But you can see something about the evolution of tax law: you don't really know the law until the Court decides the law. Both Lewis and Skelly Oil could have gone either way.

Now think of the tax law, rulings and Regulations being published every year. Do we really know what this law means, or are we just waiting our turn, like Lewis and Skelly Oil?

Friday, August 5, 2016

Can You Have Cancellation Of Debt Income If You Are Still Paying On The Debt?

Harold is a native Hawaiian. He has worked in the telecommunications industry for more than 40 years. In 1996 he founded Summit Communications, Inc (Summit), which he served in the capacity of president, chief executive officer and director.

Al has a background similar to Harold's, but his company was called Sandwich Isles Communications, Inc (SIC). In 1997 he desperately needed a telecommunications executive. Al met Harold and wanted Harold to come work for him.

Harold was already involved with Summit, which was having business issues. Harold felt a commitment to the company and his employees.

But Al was not going to let go easily.

In 1998 Al sweetened the offer by including a $450,000 loan. He knew that Harold would immediately loan the monies to Summit. In fact, that is why Al offered the deal. He wanted to loan to be to Harold so that he and SIC did not have to deal with Summit's board of directors.

SIC also wanted to contract with Summit for operations and technical support.

Harold signed on with SIC, and Al let him stay on as Summit's director and chief executive officer.

They signed a note, stipulating that Harold had to repay the loan if he ever left SIC's employment.

The relationship went well, and by the end of 1999 Summit was booming, although - granted - SIC represented 60% of its revenues. It was growing so much that it need Harold back. Al, basically being a good guy, agreed that Harold should return.

No one remembered that Harold had to repay the loan.

SIC then received a large loan from the U.S. Department of Agriculture, which it used to upgrade its operations and technical staff. As it did, SIC's reliance on Summit decreased. By 2002 Summit filed a bankruptcy petition. By 2005 Harold had gone back to work for Al.

In 2010 the IRS audited SIC.

In 2011 Al met with Harold and reminded him that the loan was still due. Harold arranged for payroll deductions - first for $300 per month, then $600 and finally a $1,000 a month - to repay the loan.

The IRS sent a notice to Harold. The IRS said that SIC had discharged his loan, and he had cancellation of indebtedness income.

Think about this for a moment. The IRS wanted taxes from Harold because he had been let off the hook for a $450,000 loan. The problem is that Harold was still paying on the loan. Both cannot be true at the same time, so what was the IRS' reasoning?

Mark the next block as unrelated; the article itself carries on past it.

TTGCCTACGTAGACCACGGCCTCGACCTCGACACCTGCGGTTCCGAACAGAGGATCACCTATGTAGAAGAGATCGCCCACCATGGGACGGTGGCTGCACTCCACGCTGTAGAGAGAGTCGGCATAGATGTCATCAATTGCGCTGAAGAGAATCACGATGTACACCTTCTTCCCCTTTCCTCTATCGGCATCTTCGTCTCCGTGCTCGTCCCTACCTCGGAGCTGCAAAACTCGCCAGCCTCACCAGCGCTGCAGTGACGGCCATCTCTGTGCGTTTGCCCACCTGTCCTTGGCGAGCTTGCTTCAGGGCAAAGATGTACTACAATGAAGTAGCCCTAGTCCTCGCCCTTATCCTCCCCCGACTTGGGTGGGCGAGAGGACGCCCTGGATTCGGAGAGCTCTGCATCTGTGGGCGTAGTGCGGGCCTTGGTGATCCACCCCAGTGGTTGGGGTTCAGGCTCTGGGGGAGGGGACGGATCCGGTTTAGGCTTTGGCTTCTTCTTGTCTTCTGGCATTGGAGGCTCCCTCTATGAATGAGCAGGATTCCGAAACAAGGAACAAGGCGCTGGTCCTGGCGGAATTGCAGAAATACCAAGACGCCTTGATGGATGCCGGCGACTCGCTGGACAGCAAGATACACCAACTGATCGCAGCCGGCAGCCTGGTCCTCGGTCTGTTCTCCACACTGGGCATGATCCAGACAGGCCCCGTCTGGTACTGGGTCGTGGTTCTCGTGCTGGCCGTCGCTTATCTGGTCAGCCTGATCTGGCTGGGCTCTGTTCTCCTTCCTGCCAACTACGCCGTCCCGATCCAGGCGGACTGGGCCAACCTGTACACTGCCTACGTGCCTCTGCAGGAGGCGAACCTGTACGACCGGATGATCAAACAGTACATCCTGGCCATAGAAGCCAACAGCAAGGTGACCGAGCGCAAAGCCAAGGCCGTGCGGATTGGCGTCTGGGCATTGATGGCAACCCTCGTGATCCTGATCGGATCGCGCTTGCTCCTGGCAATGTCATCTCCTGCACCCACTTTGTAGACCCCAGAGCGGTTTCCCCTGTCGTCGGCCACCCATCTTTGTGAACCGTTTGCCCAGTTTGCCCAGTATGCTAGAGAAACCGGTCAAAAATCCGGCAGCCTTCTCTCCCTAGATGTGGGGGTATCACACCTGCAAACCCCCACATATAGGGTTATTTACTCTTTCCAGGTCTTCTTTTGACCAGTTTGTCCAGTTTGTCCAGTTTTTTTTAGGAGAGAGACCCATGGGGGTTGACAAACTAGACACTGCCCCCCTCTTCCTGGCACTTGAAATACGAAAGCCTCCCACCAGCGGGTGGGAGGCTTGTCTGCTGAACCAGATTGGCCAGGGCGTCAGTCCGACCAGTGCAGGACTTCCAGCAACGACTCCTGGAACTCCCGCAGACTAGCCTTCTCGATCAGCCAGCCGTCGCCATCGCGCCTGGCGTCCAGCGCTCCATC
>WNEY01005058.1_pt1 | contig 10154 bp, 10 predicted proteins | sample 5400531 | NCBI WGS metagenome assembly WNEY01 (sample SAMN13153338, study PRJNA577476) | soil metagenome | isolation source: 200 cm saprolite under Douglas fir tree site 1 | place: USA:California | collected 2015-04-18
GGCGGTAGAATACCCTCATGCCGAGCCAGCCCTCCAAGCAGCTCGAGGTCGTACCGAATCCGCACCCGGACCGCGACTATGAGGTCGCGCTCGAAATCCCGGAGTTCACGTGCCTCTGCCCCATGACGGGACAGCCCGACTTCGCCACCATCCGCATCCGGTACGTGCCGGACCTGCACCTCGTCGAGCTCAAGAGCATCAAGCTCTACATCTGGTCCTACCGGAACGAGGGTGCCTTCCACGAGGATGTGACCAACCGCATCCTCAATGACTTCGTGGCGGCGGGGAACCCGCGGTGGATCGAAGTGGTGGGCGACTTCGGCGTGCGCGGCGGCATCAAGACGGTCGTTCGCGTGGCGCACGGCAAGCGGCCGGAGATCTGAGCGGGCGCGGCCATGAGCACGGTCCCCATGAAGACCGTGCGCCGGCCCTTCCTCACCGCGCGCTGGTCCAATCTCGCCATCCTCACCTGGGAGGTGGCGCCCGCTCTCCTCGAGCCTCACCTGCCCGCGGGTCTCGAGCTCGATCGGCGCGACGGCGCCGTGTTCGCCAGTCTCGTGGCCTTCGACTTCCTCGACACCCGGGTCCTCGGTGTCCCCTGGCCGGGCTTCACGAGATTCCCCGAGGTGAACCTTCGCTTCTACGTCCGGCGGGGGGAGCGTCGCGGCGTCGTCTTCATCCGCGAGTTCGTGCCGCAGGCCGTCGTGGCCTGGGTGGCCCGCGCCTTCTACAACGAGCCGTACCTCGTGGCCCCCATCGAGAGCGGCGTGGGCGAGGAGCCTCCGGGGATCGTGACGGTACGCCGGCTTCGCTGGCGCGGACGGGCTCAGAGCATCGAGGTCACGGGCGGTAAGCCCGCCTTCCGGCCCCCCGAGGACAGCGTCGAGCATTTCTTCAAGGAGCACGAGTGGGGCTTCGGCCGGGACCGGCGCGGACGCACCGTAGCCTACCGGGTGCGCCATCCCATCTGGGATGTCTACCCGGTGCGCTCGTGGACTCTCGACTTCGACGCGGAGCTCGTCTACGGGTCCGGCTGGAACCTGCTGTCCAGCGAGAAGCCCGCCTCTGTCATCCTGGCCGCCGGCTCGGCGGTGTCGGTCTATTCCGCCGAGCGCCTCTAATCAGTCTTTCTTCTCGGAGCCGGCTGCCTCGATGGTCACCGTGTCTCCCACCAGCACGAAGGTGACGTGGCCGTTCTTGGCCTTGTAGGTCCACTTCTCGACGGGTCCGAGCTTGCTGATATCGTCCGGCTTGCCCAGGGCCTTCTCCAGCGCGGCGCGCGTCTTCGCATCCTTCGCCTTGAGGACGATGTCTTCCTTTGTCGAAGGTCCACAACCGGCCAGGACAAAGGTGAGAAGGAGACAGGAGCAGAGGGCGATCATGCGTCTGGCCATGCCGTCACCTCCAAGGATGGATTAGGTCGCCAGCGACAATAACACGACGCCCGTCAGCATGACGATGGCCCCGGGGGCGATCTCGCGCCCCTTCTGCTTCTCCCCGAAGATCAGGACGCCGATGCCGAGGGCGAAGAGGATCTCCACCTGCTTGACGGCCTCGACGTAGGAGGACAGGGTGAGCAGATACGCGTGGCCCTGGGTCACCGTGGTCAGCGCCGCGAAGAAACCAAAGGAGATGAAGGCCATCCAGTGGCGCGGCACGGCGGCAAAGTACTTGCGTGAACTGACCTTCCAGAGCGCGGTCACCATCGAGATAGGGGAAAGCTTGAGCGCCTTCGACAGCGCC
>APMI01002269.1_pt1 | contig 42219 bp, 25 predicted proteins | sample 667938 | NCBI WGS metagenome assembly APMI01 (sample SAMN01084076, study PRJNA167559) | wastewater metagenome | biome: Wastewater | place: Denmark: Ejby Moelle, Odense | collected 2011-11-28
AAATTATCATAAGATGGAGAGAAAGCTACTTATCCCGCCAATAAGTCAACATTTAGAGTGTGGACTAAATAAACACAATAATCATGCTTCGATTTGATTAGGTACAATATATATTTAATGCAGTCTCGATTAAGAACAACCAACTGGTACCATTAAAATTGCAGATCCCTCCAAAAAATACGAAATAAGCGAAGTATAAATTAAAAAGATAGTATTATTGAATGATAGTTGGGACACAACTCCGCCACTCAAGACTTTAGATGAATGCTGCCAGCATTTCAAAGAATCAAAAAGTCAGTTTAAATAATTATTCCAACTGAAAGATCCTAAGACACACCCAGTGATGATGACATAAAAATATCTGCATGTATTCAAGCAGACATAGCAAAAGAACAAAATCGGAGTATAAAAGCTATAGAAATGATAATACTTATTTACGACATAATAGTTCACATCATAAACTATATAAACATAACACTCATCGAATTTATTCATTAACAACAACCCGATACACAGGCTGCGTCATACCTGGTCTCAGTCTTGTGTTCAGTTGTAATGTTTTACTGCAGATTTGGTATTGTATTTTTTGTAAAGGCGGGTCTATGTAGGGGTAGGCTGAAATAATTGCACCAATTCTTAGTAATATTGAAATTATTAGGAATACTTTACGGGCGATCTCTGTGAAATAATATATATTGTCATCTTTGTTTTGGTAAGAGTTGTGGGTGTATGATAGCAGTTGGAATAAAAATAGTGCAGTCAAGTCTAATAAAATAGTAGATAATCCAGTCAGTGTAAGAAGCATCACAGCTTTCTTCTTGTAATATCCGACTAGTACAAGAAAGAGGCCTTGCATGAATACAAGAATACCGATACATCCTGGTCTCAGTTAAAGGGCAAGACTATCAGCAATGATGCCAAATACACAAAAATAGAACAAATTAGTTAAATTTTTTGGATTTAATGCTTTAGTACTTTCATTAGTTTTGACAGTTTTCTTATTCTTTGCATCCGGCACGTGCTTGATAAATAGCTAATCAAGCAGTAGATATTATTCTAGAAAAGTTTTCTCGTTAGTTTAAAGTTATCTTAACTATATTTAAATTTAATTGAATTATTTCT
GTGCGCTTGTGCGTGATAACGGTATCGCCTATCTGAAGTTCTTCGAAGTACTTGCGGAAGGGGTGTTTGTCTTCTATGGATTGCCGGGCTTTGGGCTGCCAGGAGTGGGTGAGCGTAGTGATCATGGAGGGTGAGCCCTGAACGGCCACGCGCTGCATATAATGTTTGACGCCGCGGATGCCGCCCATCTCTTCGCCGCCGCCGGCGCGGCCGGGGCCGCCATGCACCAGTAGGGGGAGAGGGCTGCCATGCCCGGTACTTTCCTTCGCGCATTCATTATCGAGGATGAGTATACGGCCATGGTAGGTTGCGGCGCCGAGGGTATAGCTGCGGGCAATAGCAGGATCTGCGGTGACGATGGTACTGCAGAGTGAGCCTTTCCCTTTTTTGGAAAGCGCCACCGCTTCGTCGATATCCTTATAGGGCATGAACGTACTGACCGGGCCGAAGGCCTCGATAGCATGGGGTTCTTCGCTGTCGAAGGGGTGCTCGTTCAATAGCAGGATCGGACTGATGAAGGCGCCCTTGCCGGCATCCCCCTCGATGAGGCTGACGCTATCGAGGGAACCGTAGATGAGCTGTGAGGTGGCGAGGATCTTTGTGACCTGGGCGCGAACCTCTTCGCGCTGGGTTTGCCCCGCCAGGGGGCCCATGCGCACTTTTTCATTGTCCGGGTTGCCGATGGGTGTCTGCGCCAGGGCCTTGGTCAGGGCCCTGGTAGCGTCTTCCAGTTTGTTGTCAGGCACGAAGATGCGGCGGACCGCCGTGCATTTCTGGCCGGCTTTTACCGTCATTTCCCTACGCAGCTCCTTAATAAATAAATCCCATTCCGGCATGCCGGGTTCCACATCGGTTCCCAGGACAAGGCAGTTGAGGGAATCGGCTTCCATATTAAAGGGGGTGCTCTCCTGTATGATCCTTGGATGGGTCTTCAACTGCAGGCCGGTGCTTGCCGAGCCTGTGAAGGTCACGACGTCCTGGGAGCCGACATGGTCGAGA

It primarily had to do with how many years SIC had to pursue collection before the statute of limitations ran out. Remember: Harold did not start paying the loan until 2011. According to the IRS, there was no enforceable loan at that time, as SIC had gone too long without any evident collection activity. That was the triggering event for income to Harold: when the debt was no longer enforceable.

The IRS had a good point.

The IRS also argued that Harold starting repaying on the loan because it had noticed the defaulted loan on audit and Harold did not want to pay taxes on it.

Harold and Al appeared before the Court and testified that they both considered the loan outstanding, and the Court found them both to be "honest, forthright, and credible."

The Court could not help but notice that Harold and Al were on separate sides with respect to the loan.
 ... respondent argues that any repayment activity taken after the commencement of the examination should be discounted. We disagree. The testimony suggests instead that [Harold] sought to repay the SIC loan because he understood that it was his obligation to repay it. Additionally, a reasonable person in this case would not agree to pay an unenforceable debt to save a fraction of that debt on taxes. Repayment, in other words, is against [Harold's] economic interests."
The Court agreed that cancellation of income requires a triggering event, but it disagreed that the expiration of the statute automatically rose to that level.
... the expiration of the period of limitations generally does not cancel an underlying debt obligation but simply provides an affirmative defense for the debtor in an action by the creditor."
The Court decided that Harold owed the debt. He did not have income.

Why did the IRS pursue this? It certainly did not put a smiley face on their public persona.

I suspect the IRS considered themselves backed into a corner. If the loan really was uncollectible AND the IRS did not pursue, then the regular three-year statute on tax assessments would close on Harold's tax year. At that point, the IRS could not reach Harold again if it wanted to. If however the IRS went to Court - even if it lost - it would mean that the loan was either still in place or discharged in a later year. In either case, the IRS could reach Harold.